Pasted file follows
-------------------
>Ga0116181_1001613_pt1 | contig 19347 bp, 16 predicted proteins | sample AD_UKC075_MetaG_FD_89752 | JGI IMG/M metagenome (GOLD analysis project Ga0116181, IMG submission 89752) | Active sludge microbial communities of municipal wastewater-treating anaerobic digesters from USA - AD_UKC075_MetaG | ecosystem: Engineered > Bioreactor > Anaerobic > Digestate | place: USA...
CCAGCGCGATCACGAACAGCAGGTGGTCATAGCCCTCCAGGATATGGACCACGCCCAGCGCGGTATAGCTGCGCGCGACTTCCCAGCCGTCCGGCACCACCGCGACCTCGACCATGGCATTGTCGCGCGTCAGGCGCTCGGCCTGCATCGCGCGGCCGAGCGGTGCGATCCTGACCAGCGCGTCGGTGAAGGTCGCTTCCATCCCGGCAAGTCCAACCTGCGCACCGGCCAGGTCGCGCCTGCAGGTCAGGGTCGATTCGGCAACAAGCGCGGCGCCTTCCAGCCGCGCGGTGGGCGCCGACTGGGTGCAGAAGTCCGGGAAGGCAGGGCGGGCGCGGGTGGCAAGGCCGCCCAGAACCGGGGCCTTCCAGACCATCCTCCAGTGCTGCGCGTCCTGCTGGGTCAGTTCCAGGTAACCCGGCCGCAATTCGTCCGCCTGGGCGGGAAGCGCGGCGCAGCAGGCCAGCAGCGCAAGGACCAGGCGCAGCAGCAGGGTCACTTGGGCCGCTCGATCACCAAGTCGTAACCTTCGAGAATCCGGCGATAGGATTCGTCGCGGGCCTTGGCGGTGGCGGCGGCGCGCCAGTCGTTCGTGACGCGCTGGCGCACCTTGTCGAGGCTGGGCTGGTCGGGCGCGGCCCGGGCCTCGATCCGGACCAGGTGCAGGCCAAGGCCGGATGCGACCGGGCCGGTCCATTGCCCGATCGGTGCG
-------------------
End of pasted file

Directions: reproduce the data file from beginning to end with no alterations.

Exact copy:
>Ga0116181_1001613_pt1 | contig 19347 bp, 16 predicted proteins | sample AD_UKC075_MetaG_FD_89752 | JGI IMG/M metagenome (GOLD analysis project Ga0116181, IMG submission 89752) | Active sludge microbial communities of municipal wastewater-treating anaerobic digesters from USA - AD_UKC075_MetaG | ecosystem: Engineered > Bioreactor > Anaerobic > Digestate | place: USA...
CCAGCGCGATCACGAACAGCAGGTGGTCATAGCCCTCCAGGATATGGACCACGCCCAGCGCGGTATAGCTGCGCGCGACTTCCCAGCCGTCCGGCACCACCGCGACCTCGACCATGGCATTGTCGCGCGTCAGGCGCTCGGCCTGCATCGCGCGGCCGAGCGGTGCGATCCTGACCAGCGCGTCGGTGAAGGTCGCTTCCATCCCGGCAAGTCCAACCTGCGCACCGGCCAGGTCGCGCCTGCAGGTCAGGGTCGATTCGGCAACAAGCGCGGCGCCTTCCAGCCGCGCGGTGGGCGCCGACTGGGTGCAGAAGTCCGGGAAGGCAGGGCGGGCGCGGGTGGCAAGGCCGCCCAGAACCGGGGCCTTCCAGACCATCCTCCAGTGCTGCGCGTCCTGCTGGGTCAGTTCCAGGTAACCCGGCCGCAATTCGTCCGCCTGGGCGGGAAGCGCGGCGCAGCAGGCCAGCAGCGCAAGGACCAGGCGCAGCAGCAGGGTCACTTGGGCCGCTCGATCACCAAGTCGTAACCTTCGAGAATCCGGCGATAGGATTCGTCGCGGGCCTTGGCGGTGGCGGCGGCGCGCCAGTCGTTCGTGACGCGCTGGCGCACCTTGTCGAGGCTGGGCTGGTCGGGCGCGGCCCGGGCCTCGATCCGGACCAGGTGCAGGCCAAGGCCGGATGCGACCGGGCCGGTCCATTGCCCGATCGGTGCG